Celebrating the Holidays with Cuisine


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Like most Spanish-speaking countries, Argentina is a heavily Christian nation.
In the Christian religion, Lent is the 40-day period before Easter in which Christians fast. During the week before Lent, a large festival called Carnival is celebrated. During this festival, people eat food such as corn stew and humitas en chala (corn patties wrapped and cooked in their husks). Additionally, it is a tradition to eat a cake in the shape of a large ring. During lent, because it is a tradition in the Roman Catholic Church to not eat meat, Argentines attempt to eat more seafood. Bocaditos are finger sandwiches made with shrimp. These sandwiches are popular for lunch or a snack during Lent. On Easter, Argentinian children eat chocolate eggs with tiny candies hidden inside.

On Christmas Eve, December 24, Argentines eat a meal of cold beef, chicken, or turkey, and fruit salad late at night. Due to the fact that Christmas occurs during the summer in South America, Argentines typically eat Christmas dinner outside on decorated tables. Although Christmas dinner can include sweet and sour pig, chicken Provencal style, and “pesheto” or tongue, the most traditional dish is grilled meat or “parrillada Argentina.” After dinner is over, Argentinians eat almonds, dried fruits, and pan dulce, a sweet bread that is similar to fruitcake.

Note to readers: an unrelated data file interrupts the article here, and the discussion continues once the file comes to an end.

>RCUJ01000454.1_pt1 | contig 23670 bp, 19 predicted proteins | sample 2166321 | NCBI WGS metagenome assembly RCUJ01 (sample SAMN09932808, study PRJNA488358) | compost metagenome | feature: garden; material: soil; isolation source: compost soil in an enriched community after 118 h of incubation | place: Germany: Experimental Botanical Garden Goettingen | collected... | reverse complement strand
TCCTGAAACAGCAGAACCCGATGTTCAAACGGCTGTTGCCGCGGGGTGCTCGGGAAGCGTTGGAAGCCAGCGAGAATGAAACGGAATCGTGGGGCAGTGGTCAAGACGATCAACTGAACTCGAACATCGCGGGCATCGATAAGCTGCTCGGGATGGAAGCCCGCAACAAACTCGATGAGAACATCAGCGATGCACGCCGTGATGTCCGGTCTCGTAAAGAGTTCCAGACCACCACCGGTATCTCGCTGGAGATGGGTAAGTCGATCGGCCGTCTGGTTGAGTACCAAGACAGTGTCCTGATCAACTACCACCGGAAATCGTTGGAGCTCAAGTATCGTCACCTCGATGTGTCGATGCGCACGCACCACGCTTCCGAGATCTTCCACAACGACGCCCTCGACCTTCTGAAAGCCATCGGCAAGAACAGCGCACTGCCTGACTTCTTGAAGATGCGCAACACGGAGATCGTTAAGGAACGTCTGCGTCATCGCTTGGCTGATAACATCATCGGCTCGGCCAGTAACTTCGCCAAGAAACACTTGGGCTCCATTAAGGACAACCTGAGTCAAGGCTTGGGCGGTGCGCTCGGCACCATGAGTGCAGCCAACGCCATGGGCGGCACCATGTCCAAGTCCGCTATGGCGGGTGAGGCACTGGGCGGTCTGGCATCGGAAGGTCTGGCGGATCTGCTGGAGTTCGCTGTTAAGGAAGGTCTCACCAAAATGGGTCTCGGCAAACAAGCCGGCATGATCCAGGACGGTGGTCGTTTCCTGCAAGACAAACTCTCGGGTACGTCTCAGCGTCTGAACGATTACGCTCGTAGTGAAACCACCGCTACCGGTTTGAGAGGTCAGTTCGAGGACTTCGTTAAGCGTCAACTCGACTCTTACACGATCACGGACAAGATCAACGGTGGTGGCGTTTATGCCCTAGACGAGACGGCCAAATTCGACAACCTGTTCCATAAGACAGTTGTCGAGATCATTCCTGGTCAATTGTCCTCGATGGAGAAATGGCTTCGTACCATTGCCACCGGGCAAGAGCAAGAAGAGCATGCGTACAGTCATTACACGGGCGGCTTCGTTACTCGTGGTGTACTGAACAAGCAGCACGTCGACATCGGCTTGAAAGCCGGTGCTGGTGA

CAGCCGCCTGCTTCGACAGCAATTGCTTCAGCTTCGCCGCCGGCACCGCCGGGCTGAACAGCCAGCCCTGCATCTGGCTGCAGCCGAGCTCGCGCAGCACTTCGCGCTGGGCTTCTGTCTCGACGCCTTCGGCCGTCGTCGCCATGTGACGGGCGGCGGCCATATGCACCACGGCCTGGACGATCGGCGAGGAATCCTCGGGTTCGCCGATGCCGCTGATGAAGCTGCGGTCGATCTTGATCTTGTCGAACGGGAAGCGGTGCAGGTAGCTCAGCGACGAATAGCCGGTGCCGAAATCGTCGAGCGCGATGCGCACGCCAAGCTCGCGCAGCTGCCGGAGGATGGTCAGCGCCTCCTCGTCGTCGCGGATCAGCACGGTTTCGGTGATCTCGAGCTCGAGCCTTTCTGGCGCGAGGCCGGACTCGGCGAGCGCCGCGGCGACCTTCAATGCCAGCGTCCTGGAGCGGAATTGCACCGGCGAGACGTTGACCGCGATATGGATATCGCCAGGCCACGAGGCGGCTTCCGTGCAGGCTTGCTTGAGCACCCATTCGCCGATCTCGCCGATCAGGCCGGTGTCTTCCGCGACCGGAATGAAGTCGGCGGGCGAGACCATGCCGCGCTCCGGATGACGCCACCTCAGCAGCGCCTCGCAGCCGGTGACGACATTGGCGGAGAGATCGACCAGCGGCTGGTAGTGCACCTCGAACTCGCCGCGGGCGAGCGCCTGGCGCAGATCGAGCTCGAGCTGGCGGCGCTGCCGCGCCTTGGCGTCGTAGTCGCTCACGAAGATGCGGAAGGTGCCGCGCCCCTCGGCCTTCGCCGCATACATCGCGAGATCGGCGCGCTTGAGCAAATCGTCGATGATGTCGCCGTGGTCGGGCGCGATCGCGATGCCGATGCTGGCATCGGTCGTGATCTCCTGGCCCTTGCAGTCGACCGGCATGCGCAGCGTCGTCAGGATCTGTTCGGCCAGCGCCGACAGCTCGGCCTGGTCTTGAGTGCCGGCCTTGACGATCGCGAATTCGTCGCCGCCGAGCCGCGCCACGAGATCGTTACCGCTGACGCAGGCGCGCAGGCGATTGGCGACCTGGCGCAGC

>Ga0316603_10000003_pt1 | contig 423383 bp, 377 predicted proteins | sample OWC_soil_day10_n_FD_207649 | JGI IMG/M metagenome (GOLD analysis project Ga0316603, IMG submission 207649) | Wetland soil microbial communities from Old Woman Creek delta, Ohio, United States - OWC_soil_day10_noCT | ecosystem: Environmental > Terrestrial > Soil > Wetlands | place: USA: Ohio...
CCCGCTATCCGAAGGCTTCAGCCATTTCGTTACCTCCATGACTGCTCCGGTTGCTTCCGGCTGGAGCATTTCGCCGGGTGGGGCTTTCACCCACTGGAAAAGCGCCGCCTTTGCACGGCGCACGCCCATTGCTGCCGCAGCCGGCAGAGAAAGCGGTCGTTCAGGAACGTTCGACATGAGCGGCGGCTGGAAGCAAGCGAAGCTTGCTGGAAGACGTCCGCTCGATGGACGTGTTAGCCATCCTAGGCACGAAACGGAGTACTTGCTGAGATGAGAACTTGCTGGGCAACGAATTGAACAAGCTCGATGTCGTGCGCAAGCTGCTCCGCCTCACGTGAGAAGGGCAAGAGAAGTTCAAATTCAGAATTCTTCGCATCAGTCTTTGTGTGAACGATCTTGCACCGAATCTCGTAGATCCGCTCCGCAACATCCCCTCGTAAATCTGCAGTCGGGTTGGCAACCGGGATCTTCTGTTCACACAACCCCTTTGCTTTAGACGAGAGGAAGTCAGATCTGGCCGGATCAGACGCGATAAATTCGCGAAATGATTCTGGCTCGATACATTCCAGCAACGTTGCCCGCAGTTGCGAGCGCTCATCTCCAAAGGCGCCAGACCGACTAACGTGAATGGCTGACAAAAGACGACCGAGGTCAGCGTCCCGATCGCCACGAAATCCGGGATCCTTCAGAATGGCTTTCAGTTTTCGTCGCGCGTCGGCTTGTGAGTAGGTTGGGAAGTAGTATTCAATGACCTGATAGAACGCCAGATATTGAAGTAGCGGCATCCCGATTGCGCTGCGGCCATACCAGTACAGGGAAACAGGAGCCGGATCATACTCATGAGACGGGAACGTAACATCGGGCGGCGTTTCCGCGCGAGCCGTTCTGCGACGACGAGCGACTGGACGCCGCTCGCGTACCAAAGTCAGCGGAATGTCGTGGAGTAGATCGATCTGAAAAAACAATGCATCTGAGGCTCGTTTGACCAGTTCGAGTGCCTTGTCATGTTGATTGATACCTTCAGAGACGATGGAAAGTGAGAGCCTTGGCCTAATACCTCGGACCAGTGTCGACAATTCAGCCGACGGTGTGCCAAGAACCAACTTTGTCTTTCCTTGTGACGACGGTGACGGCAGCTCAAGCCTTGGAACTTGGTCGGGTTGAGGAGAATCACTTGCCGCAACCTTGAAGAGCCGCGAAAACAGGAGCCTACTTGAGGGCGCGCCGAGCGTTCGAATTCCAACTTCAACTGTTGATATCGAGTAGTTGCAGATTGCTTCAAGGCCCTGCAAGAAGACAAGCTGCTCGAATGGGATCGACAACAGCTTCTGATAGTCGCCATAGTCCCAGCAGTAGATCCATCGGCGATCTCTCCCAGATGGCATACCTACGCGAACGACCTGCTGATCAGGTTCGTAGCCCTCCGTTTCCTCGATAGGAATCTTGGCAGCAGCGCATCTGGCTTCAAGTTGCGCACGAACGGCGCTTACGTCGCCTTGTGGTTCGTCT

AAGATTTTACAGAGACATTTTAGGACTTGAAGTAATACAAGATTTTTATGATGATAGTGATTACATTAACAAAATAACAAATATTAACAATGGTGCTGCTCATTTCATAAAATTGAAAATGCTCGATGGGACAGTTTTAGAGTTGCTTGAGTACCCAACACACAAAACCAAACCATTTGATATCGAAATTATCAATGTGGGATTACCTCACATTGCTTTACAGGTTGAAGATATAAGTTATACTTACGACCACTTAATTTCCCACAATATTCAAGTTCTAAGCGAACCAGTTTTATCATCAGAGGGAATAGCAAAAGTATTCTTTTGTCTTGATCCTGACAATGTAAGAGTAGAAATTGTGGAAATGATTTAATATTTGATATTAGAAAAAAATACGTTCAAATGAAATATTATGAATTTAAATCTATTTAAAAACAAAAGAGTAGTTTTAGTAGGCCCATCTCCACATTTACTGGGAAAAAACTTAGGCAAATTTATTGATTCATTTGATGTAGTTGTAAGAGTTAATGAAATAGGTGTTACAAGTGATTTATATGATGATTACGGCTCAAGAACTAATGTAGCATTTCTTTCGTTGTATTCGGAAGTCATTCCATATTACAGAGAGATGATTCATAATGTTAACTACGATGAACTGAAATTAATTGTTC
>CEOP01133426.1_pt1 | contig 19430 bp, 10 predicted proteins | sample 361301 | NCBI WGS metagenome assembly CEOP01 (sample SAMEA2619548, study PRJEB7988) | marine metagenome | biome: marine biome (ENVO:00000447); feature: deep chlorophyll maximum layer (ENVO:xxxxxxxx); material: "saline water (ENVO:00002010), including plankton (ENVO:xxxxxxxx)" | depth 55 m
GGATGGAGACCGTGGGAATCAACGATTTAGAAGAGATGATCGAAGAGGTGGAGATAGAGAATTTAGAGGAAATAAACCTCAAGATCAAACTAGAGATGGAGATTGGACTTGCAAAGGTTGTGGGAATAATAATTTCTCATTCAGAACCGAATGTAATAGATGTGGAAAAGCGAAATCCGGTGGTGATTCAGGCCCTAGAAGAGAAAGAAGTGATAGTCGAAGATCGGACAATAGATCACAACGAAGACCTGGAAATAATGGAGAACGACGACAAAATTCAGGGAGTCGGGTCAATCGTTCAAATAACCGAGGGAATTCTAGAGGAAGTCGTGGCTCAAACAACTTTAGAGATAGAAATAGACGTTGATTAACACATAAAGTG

References


  1. N.p. “Gastronomy in Argentina.” exploreargentina.com. ExploreArgentina., 2002. Web. N.d. <http://www.exploreargentina.com/eng/argentina-guides/usefull-data/gastronomy.htm
  2. N.p. “Regional Dishes: Taste of Cultures.” Argentina.travel. Argentina., n.d., Web. <www.argentina.travel/en/gourmet/gastronomy
  3. N.p. “Food in Every Country.” Foodbycountry.com JRank., n.d., Web. <www.foodbycountry.com/Algeria-to-France/Argentina.html#b>
  4. N.p. "Argentina: Culinary Background." The Global Gourmet., 2007. Web. <www.globalgourmet.com/destinations/argentina/background.html#axzz1fcoCp8Cw>
  5. N.p. “Argentina Food.” Argentour., n.d.Web. <http://www.argentour.com/en/argentina/argentina_food.php>
  6. N.p. “Christmas in Argentina.” HispanicCulture Online., n.d. Web. <http://www.hispanic-culture-online.com/christmas-in-argentina.html#axzz2Dt67YJLu>
  7. N.p. “Argentine Beef Empanada Recipe” The Intrepid Explorers., 7 Mar 2012. Web. <http://theintrepidexplorers.com/wp-content/uploads/2012/03/empanada2.jpg>
  8. N.p. “Benefits of Eating Liver – Our Most Nutrient-Dense Food!” The Radient Life Blog., 4 Mar 2011. Web. <http://blog.radiantlifecatalog.com/Portals/16178/images/139.jpg>
  9. N.p. “Why is asado as popular in Argentina?” Visting Argentina <http://www.visitingargentina.com/weblog/wp-content/uploads/asado.jpg>
  10. N.p. “Las Mejores Parrilladas Argentinas a Domicilio, olvidate de las traquizas.” OLX. <http://safe-img03.olx.com.mx/ui/1/72/73/4976973_4.jpg>